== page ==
It’s not often that top Chinese leaders leave the country these days. President Xi Jinping, for example, hasn’t left China since he visited Myanmar in January 2020, a few days before the first Covid lockdown in Wuhan was implemented. Since then, diplomats like Foreign Minister Wang Yi are the only high ranking officials to have undertaken regular overseas trips.
So, it was significant that Wang Qishan, Chinese vice-president and close ally of Xi Jinping, was picked to attend the inauguration of South Korea’s new leader Yoon Suk-yeol this week. Wang is the highest ranking Chinese official to attend any South Korean presidential inauguration, and by sending him Beijing is hoping to dissuade Yoon from following through on campaign promises to take a harder line against China.
Relations between China and South Korea hit a low in 2017 after Seoul announced its intention to deploy an American anti-ballistic missile defence system known as THAAD to counter growing threats from North Korea. Beijing strongly objected to the deployment on the grounds that it could also be used to limit China’s military capabilities and it quietly encouraged Chinese citizens to boycott South Korean products, leading to commercial losses estimated at over $7 billion.
Some of that damage was ameliorated by Moon Jae-in – the outgoing South Korean President – who saw his country as a “shrimp between two whales” and who tried to balance relations between China (a strategically important economic partner) and the US (a formal ally and security guarantor).
In his presidential campaign Yoon criticised Moon for undermining South Korea’s all-important relationship with Washington and in recent statements he has made it clear that he wants South Korea – the world’s 10th largest economy – to play a more active role in world affairs, including providing more aid to Ukraine and working with democratic allies to “expand freedom and human rights”.
The 61 year-old has also indicated that he would expand THAAD systems in South Korea, reinvigorate joint military exercises with the US and even consider applying to join the Quad – a strategic security dialogue group featuring Australia, India, Japan and the US.
Yoon has also said he wishes to repair relations with Japan which have been particularly strained since South Korean courts began hearing compensation claims from Koreans forced to work for Japanese occupiers during the Second World War. Japan maintains the issue was fully resolved in 1965 with a one-off payment of $300 million and the signing of a treaty that normalised bilateral relations.
Beijing will be wary of an improvement of ties between Seoul and Tokyo (both US allies), as it would naturally consolidate a three-way alliance with Washington.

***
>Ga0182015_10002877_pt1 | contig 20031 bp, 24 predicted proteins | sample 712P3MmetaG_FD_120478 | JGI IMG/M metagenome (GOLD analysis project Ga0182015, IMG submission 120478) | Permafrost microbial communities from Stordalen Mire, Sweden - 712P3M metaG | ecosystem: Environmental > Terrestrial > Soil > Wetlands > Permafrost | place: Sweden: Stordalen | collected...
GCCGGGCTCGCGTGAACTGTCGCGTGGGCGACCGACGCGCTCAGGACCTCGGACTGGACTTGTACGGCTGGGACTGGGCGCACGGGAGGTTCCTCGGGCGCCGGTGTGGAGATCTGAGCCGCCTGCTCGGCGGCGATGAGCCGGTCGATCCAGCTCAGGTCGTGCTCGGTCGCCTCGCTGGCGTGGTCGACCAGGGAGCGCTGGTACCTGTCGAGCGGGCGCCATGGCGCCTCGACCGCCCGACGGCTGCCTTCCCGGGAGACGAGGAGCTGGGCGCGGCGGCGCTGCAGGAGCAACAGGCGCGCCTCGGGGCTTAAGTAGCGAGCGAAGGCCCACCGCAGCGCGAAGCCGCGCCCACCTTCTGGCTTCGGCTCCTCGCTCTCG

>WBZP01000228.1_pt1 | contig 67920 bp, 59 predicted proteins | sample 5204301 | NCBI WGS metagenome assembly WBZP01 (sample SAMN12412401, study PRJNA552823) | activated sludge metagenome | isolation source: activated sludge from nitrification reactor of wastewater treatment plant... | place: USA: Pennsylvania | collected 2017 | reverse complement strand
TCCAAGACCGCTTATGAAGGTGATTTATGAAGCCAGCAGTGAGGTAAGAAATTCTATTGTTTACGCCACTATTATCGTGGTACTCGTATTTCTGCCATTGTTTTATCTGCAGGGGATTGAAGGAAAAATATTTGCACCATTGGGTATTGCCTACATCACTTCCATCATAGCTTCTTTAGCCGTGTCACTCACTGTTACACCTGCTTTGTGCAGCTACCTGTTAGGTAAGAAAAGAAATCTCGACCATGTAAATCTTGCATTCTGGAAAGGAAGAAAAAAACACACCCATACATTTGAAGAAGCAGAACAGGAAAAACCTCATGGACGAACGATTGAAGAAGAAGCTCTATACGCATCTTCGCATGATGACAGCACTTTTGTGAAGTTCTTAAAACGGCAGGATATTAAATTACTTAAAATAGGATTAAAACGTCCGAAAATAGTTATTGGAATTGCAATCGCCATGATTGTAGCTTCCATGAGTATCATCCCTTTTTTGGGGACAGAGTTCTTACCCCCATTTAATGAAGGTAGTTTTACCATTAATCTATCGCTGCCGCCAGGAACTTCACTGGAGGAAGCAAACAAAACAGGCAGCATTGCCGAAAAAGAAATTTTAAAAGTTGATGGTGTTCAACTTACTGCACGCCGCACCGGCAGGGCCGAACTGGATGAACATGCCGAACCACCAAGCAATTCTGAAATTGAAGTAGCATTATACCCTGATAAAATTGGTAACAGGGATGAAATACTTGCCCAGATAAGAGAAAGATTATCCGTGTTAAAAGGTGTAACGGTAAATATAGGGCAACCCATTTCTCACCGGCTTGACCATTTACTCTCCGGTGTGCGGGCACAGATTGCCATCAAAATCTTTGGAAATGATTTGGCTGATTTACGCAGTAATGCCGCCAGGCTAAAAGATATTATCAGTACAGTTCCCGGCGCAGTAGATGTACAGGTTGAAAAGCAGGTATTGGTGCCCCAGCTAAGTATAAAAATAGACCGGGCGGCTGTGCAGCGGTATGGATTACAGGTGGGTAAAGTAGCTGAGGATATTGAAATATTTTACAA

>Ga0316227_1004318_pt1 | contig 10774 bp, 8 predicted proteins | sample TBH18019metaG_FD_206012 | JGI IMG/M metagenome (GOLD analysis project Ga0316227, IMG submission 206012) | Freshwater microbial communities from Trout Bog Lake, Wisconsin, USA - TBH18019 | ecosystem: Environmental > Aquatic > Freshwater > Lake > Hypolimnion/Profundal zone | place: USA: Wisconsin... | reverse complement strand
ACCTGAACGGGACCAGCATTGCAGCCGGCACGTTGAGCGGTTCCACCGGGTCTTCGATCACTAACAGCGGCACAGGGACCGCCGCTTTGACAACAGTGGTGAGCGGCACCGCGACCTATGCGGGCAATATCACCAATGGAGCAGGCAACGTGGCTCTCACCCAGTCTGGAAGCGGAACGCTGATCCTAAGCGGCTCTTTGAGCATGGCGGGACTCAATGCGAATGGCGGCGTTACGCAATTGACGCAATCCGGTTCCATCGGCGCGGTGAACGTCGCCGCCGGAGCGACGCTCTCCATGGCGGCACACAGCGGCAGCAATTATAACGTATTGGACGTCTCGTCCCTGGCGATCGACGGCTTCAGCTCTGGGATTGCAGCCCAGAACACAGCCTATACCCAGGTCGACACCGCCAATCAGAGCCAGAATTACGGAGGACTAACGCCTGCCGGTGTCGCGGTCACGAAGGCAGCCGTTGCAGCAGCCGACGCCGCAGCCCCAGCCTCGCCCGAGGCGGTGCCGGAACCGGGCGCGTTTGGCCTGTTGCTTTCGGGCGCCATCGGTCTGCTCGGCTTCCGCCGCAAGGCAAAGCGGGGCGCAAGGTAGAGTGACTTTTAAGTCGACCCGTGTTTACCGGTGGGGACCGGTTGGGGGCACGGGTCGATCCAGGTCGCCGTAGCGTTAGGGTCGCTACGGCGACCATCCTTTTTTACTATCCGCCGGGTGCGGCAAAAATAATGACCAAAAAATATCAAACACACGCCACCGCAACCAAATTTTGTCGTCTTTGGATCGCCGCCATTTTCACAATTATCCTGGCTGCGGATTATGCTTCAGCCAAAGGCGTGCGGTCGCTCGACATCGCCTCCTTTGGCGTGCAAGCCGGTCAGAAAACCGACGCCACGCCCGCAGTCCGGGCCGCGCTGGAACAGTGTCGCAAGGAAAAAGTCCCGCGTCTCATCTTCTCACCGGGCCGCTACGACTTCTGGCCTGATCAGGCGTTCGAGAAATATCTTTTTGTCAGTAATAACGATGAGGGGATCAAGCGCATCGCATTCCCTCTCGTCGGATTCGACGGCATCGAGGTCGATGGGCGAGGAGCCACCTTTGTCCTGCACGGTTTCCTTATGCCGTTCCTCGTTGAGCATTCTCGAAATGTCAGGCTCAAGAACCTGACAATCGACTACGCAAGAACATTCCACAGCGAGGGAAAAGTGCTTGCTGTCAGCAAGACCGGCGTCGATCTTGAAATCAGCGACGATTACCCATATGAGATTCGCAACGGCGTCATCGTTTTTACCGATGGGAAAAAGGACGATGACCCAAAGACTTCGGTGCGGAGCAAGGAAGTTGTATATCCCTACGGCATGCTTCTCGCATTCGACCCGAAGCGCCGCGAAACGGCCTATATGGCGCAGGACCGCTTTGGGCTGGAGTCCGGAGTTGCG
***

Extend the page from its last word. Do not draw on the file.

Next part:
Japanese Foreign Minister Hayashi Yoshimasa attended Yoon’s inauguration as well. After Hayashi’s meeting with Yoon, during which he delivered a personal letter from Japan’s Prime Minister Kishida Fumio, Japan’s foreign ministry said both sides agreed they have no time to waste “in improving Japan-South Korea relations”.
So what did Beijing offer by way of a counterbalance? First up was a letter of congratulations from Xi and an invitation for Yoon to visit China at a “mutually convenient time”. Then came a “five-point proposal for further developing bilateral relations”, Xinhua said, although the points were vague and largely boiled down to the two sides trying to communicate more.
“China and South Korea should enhance strategic communication and high-level exchanges, as well as further invigorate dialogue and exchanges at all levels,” was step number one.
Perhaps the most concrete part of the plan was Beijing’s offer to “to strengthen cooperation on Korean Peninsula issues”. Beijing is a traditional ally of North Korea and is one of the few countries that has diplomatic sway in Pyongyang.
Wang also floated the idea of “deepening practical cooperation in industrial supply chains” in response to concerns that Korean firms could move manufacturing out of China due to local Covid lockdowns and the trade war with the US – which has led to US export controls on essential high-tech parts like semiconductors.
Intensifying competition between the world’s two largest economies has also prompted the US to create a regional economic alliance known as the Indo-Pacific Economic Framework which is intended to encourage supply chains that exclude Chinese involvement.
Joe Biden is expected to announce some of the details of the ‘Framework’ during the US leader’s upcoming trip to Asia, which includes a stop in South Korea.
© ChinTell Ltd. All rights reserved.
Sponsored by HSBC.
The Week in China website and the weekly magazine publications are owned and maintained by ChinTell Limited, Hong Kong. Neither HSBC nor any member of the HSBC group of companies ("HSBC") endorses the contents and/or is involved in selecting, creating or editing the contents of the Week in China website or the Week in China magazine. The views expressed in these publications are solely the views of ChinTell Limited and do not necessarily reflect the views or investment ideas of HSBC. No responsibility will therefore be assumed by HSBC for the contents of these publications or for the errors or omissions therein.